TIJUANA — “¿Me compras mi dinero?” a little boy asked, holding his food plate. After he said it a few times to no avail, he pulled out some bills from his pocket. It was Honduran currency. He could not use it to buy anything, and he was asking to exchange money for a currency that could be used in Tijuana near the U.S. port of entry.
As the Trump administration vilifies the caravan of asylum seekers as “hard criminals,” this question from the little Honduran boy turns out to be heart-wrenching.
On Sunday, tear gas was used to disperse a group of people trying to cross the border. U.S. officials claim that some immigrants threw rocks at the officers. Among the group, there were many women and children and, according to some, even pregnant women.
“It was sad to see little children cry and rub their eyes as they try to clear the burning from their eyes,” said Luis, an 18-year-old El Salvador national who suffered a head wound from one of the tear gas canisters. Luis said he was fleeing violence from his country only to encounter U.S. Border Patrol.
The immigrants are basically homeless and staying at the Benito Juárez shelter, a sports field that local officials and humanitarian groups have turned into a tent city. The overflow crowd stays in the streets, in makeshift tents.
The conditions are deplorable, and the stench of human feces in portable latrines is unbearable—volunteers have to wear masks to diffuse the foul smell.
The Mexican government doesn’t have the adequate resources to deal with the crisis and has called upon the United Nations to help.
The asylum seekers seem weary and stressed, especially the mothers and children, but they seem to light up when given some aid.
At supper, people line up to be fed by Mexico’s Navy. Men on one side, women and children on the other. One Marine officer offers water and candies, while others served hot champurrado and a hot meal.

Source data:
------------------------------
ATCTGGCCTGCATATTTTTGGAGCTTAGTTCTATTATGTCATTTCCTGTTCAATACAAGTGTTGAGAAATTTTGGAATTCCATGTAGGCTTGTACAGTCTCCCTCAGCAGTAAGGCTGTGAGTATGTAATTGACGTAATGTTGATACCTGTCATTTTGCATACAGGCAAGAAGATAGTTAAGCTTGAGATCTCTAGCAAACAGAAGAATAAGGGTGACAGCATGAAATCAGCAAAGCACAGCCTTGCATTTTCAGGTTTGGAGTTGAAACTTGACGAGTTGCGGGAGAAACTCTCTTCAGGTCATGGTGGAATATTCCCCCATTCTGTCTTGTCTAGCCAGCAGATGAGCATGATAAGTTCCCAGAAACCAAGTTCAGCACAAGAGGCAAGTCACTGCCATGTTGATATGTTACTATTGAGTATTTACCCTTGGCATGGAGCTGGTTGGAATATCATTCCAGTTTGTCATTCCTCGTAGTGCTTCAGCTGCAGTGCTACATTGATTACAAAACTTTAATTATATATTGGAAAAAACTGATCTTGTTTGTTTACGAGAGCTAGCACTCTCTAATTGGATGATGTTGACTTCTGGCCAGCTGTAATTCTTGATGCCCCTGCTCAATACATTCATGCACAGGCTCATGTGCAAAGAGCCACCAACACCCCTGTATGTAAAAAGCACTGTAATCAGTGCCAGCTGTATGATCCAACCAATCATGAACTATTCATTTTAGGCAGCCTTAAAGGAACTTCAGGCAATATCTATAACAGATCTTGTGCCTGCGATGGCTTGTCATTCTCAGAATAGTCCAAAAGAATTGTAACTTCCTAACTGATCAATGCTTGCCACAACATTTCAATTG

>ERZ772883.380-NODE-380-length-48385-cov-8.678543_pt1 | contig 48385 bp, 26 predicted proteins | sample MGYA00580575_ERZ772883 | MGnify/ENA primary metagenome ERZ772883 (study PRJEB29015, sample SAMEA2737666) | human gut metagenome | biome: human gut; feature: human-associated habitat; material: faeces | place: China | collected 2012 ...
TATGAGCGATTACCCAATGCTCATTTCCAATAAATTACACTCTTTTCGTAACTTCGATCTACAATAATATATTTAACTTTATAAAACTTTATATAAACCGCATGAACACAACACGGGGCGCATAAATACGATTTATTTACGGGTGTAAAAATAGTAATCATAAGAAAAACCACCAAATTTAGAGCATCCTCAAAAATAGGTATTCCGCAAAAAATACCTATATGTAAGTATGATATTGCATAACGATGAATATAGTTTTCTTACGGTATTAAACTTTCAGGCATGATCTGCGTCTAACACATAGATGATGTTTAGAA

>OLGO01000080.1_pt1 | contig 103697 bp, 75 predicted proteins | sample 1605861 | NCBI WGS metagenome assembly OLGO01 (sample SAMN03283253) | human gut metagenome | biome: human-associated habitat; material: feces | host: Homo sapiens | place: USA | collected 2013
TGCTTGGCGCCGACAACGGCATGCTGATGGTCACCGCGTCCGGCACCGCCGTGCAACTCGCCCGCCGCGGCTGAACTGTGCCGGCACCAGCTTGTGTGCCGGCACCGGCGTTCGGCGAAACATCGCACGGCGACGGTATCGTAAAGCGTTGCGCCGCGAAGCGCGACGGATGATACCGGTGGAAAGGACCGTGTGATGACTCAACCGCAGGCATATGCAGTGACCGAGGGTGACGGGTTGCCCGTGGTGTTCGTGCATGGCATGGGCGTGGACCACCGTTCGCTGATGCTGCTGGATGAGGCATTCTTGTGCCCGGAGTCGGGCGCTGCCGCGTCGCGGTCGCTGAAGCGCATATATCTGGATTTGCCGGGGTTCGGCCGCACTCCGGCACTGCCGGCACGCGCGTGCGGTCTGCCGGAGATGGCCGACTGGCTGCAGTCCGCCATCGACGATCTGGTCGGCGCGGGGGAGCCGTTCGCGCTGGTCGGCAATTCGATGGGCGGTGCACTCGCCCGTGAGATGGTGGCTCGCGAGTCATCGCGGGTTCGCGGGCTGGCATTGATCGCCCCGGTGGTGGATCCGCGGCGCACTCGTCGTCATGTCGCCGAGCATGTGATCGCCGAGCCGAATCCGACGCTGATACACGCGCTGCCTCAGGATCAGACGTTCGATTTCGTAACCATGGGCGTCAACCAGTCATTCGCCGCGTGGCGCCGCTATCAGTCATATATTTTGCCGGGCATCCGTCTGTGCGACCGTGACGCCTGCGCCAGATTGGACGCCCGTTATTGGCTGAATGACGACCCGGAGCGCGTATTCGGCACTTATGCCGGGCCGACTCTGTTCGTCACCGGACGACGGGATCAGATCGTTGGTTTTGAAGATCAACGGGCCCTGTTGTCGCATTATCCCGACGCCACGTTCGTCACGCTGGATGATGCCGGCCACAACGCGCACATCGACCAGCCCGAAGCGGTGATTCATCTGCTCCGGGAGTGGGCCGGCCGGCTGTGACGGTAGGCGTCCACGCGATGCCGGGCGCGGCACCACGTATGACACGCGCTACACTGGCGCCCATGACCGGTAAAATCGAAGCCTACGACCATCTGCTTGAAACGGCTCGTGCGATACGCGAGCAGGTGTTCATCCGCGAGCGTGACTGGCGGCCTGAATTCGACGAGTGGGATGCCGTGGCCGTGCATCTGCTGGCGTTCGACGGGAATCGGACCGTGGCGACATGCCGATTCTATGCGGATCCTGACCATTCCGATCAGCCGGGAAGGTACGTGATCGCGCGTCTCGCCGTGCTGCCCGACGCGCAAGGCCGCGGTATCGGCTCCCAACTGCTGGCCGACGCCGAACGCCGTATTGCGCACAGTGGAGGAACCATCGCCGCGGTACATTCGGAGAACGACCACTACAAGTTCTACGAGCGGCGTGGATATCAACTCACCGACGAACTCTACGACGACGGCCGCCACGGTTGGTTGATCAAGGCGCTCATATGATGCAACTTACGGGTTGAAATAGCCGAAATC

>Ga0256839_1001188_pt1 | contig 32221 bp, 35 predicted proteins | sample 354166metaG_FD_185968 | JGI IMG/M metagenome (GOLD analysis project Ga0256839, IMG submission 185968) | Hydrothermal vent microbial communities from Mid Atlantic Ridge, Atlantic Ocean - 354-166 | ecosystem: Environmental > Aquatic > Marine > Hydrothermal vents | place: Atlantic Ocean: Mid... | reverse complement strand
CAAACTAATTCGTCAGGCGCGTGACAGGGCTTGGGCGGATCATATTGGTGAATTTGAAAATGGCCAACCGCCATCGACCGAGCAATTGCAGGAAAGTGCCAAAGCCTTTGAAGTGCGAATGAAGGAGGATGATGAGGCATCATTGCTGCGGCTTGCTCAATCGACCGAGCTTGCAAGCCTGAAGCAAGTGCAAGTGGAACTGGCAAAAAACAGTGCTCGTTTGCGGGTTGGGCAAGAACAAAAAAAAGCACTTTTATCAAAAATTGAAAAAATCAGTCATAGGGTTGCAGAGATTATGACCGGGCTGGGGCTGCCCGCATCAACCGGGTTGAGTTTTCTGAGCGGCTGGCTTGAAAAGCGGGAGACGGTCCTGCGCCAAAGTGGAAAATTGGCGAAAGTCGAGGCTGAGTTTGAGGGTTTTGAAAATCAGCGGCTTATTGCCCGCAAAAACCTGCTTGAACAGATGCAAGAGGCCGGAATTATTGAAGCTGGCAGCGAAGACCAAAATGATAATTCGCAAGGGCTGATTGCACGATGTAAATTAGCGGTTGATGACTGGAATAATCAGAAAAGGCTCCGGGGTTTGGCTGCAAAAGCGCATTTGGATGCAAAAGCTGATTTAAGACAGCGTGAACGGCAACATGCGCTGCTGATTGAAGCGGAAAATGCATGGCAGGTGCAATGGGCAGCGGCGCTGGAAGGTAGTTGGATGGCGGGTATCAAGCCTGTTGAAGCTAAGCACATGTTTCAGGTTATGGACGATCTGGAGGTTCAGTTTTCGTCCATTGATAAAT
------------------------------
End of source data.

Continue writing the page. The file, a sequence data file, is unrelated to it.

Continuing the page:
“¡Qué rico!” said one mother as she tasted the Mexican hot drink. Central Americans are not used to the cold weather of Baja California as they come from a tropical climate.
To bring some relief, people drive up and drop off clothing and other goods.
As dinner is being served, La Güera, a Honduran national named Mirna Contreras, who is known for her ranchera music interpretation, walks around with a loudspeaker on her back and a microphone, first singing a song calling for the Honduran president to be ousted.
Later, she brought joy and comfort by singing some norteñas and ranchera tunes such as the Tigres del Norte’s “Tres Veces Mojado,” which translates to “three times a wetback.”
As La Güera sang, the crowd joined her, along with tears in their eyes. One of the ranchera songs spoke of a migrant telling her or his father that he or she was leaving for the north. She blamed the Honduran government for creating a crisis where people had to leave their home country.
“I don’t want people to see me, if I go back I fear for my life, the father of my children was killed,” said a 24-year-old woman, breastfeeding a baby while watching her two toddlers. She was worried of being interviewed on video camera.
Many blame the U.S. intervention in the region through decades of civil unrest and revolutions as the cause of the instability, pushing mass migration from the 1980’s to the present. The U.S. supported right-wing regimes in El Salvador, Honduras, Guatemala, and Nicaragua while they committed human rights abuses. Among these crimes were U.S.-trained death squads.
Families seemed wearier now that they are in limbo at the border than they were during their travail through Mexico. Desperation and stress can be seen in the faces of women and children as they wonder why they are not being allowed to seek much-needed asylum.
Francisco Lozano is a freelance news photographer based in Los Angeles. You can follow him @FrancisLozano7.
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